Original URL: http://www.theregister.co.uk/2012/10/25/facebook_under_fire_switch_and_bait_scheme/

Facebook's stock rally may be shortlived: Small advertisers enraged

These fake bisexual girls aren't helping my business!

By Anna Leach

Posted in Media, 25th October 2012 14:22 GMT

Facebook users are complaining that Facebook has intentionally downgraded services for owners of Pages on its social network platform because it wants them to pay for the reach they used to receive for free.

In what users have called a "bait-and-switch" scheme, Page owners - from small shops to blogs to brands – have reported that Facebook's roll-out of "promoted posts" has coincided with a dramatic reduction in the reach of any given page.

Following on from Facebook's perky third quarter results, there has a been a groundswell of discontent.

The gist of complaints is that Facebook has made the service noticeably worse in the past few months, and is now charging people to have it return to the levels it was before.

Facebook promotions, credit Dangerous Minds blog, screengrab

The cost of promoting a blog post to your 50,000 fans - $200. Credit Dangerous Minds

Where updates to a Page used to reach a majority of the Page's "fans", that percentage has been pushed right down, Page owners allege. The NY Observer quotes Facebook's ads director, Gokul Rajaram, in an AdExchanger interview from September, as saying that the "organic" reach of a page will mean that any given post will reach 15 per cent to 20 per cent of its fans, but "in order to reach the remaining 80 to 85 per cent, sponsoring posts is important".

Get more Facebook fans! And then pay us more to reach them!

The charge is not just that Facebook is trying to make more money, but that the model pits Facebook's interests against the interests of users advertising on the platform. There is little reason for brands to push to get more "fans" on Facebook if it means that they are just going to have to pay more to reach them.

It's impossible to definitively say what, if any, algorithm-twiddling is going on behind the scenes. But the user complaints all sound similar:

The blogger on Dangerous Minds told his own story:

When we first noticed the problem, our blog had about 29,000 Facebook “likes”. Our traffic was growing 20% month over month, but our Facebook fans grew at a far faster pace. As I write this, our Facebook fans now number over 53,000 […] So why is it that our pageviews coming from Facebook shares are off by half to two-thirds when the number of new “likes” has risen so dramatically during this same time period?!?!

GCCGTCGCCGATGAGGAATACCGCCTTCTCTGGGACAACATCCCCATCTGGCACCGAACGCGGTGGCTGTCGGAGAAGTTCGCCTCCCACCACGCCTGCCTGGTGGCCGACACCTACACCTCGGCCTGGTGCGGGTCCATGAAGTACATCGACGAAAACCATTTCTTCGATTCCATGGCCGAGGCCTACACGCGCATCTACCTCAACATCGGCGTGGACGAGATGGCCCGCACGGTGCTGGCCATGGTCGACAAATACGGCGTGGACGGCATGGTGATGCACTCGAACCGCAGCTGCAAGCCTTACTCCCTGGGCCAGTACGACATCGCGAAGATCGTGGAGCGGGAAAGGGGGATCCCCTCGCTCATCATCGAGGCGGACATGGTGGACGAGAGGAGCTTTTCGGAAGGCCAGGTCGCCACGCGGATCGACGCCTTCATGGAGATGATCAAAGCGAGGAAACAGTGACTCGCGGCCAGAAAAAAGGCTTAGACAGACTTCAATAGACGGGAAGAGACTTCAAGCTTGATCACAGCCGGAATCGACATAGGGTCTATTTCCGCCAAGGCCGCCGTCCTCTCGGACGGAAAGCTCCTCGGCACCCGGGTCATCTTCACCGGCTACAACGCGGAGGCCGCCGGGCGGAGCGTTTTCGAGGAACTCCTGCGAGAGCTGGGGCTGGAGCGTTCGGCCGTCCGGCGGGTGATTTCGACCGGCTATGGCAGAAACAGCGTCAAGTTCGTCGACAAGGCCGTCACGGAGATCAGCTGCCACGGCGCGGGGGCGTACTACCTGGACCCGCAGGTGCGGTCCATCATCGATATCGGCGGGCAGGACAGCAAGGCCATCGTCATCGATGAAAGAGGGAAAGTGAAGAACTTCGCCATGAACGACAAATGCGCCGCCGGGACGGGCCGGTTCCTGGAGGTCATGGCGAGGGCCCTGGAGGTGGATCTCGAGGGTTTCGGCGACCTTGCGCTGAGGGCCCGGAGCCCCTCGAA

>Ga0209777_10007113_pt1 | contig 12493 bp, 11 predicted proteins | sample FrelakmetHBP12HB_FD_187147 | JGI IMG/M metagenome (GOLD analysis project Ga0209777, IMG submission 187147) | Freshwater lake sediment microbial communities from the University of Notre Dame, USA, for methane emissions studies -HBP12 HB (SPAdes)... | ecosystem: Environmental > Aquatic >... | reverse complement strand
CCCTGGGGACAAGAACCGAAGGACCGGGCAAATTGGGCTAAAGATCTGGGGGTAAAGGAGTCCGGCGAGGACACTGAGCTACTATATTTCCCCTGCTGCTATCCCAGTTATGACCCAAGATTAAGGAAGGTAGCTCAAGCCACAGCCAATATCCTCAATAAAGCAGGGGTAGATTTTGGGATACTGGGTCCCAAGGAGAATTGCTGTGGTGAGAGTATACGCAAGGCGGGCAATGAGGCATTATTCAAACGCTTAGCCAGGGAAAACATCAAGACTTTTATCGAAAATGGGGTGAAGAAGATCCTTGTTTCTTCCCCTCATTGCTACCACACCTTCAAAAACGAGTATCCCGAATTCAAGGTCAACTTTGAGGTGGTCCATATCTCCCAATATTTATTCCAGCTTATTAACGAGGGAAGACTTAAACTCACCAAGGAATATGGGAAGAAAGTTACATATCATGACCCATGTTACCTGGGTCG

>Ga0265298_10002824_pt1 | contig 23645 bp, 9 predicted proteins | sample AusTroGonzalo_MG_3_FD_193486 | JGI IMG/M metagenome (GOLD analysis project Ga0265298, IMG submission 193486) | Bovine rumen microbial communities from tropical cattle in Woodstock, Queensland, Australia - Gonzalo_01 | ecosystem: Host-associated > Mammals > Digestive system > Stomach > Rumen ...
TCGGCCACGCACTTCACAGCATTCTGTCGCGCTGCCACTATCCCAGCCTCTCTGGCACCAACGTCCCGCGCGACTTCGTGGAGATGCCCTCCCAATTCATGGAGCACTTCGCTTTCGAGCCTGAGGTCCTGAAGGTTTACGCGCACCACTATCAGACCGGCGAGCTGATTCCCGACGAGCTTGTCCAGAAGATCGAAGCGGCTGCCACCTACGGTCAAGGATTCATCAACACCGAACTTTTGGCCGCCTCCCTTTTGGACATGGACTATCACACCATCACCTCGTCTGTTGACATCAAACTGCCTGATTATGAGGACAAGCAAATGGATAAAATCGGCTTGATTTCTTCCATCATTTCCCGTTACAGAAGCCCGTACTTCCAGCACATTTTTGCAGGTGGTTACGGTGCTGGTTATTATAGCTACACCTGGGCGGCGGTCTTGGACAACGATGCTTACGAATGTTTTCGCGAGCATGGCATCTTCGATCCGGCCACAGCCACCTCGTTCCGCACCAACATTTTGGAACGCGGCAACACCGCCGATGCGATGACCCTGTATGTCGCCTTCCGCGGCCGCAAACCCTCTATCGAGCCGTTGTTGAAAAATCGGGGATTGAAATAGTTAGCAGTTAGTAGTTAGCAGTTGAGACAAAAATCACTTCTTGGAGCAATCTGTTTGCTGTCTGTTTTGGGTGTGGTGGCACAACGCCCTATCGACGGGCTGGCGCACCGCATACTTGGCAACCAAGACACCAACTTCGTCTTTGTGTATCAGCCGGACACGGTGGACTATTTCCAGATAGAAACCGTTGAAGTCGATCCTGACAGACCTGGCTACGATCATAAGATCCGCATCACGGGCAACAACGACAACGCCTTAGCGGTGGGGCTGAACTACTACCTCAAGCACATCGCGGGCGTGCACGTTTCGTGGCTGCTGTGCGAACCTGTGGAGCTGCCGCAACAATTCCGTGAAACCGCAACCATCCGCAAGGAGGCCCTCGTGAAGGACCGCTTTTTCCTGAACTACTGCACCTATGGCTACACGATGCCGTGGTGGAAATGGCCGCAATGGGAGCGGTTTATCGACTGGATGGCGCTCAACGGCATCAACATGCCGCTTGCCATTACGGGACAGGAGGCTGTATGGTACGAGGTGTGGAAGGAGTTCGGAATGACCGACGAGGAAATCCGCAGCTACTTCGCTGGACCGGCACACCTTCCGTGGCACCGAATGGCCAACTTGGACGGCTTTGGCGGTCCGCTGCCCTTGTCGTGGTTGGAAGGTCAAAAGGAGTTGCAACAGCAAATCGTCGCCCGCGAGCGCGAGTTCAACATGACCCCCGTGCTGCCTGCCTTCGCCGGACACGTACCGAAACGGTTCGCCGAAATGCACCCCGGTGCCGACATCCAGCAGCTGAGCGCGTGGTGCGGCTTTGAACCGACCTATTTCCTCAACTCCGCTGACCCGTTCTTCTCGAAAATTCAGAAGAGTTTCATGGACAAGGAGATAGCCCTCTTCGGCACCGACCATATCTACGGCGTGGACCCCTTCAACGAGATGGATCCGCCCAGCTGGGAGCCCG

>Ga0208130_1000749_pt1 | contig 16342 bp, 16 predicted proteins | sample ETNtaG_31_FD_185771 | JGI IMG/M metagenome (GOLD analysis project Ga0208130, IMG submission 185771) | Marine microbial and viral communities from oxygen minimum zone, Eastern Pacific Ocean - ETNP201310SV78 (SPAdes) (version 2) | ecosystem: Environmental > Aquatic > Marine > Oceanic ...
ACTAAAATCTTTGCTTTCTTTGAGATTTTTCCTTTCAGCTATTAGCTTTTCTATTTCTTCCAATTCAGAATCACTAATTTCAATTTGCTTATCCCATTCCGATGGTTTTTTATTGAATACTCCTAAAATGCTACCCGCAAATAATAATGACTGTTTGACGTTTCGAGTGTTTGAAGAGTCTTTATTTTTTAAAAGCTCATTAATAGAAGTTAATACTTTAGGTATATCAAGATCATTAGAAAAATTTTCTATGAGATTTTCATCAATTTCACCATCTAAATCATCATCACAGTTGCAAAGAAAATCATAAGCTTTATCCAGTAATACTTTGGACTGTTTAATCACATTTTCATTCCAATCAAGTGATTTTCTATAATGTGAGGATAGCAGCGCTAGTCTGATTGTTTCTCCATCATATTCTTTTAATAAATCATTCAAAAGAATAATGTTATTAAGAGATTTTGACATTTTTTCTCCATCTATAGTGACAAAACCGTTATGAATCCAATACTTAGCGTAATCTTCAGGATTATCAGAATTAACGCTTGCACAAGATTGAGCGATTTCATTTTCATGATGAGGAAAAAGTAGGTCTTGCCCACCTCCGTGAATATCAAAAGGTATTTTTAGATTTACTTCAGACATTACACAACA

Added to "fake like" syndrome is a sharp decline in the usefulness of Facebook. And there's a disincentive for people to pay to reach people who may not even be real. Chloe Eulady, commenting on the blogpost, adds her own experience:

I have a modest 5,000+ fans on my business page. Our average views dropped from around 25% to less than 5% over the past few months. Around the same time I noticed a huge increase in fake users *liking* our page. You know the ones -- they all look like extras from Jersey Shore, work at huge corporations like Nike, Google, and Nutella (?), and attended colleges that don't exist. Also, all the females are bisexual.

And then there's the pricing problem: promotion costs vary according to the reach of your page, the location of your business, but not how much money you're making. And you get penalised the more popular you are.

While it might be fine for McDonalds to pay $200 to reach 50,000 users with a photo of a hamburger, it's not a viable option for a small but popular blog. Or a small local restaurant. And for the average user browsing their Facebook stream? It means they're going to be getting a lot more stories about McDonalds and Coca-Cola, and fewer from small businesses.

And it's not just an issue for small businesses with fanpages. Facebook seems to be rolling their promotional posts idea to individual Facebook users too. Normal Facebook users now get asked whether they want to "promote" photos of their breakfast. Facebook itself suggests that you, the individual, might want to pay it so the less-popular among you can FORCE your friends see what you say:

Facebook promotions, credit Facebook

Girl just said yes? Why not splash out on a Facebook promotion so that your friends can "like" it?

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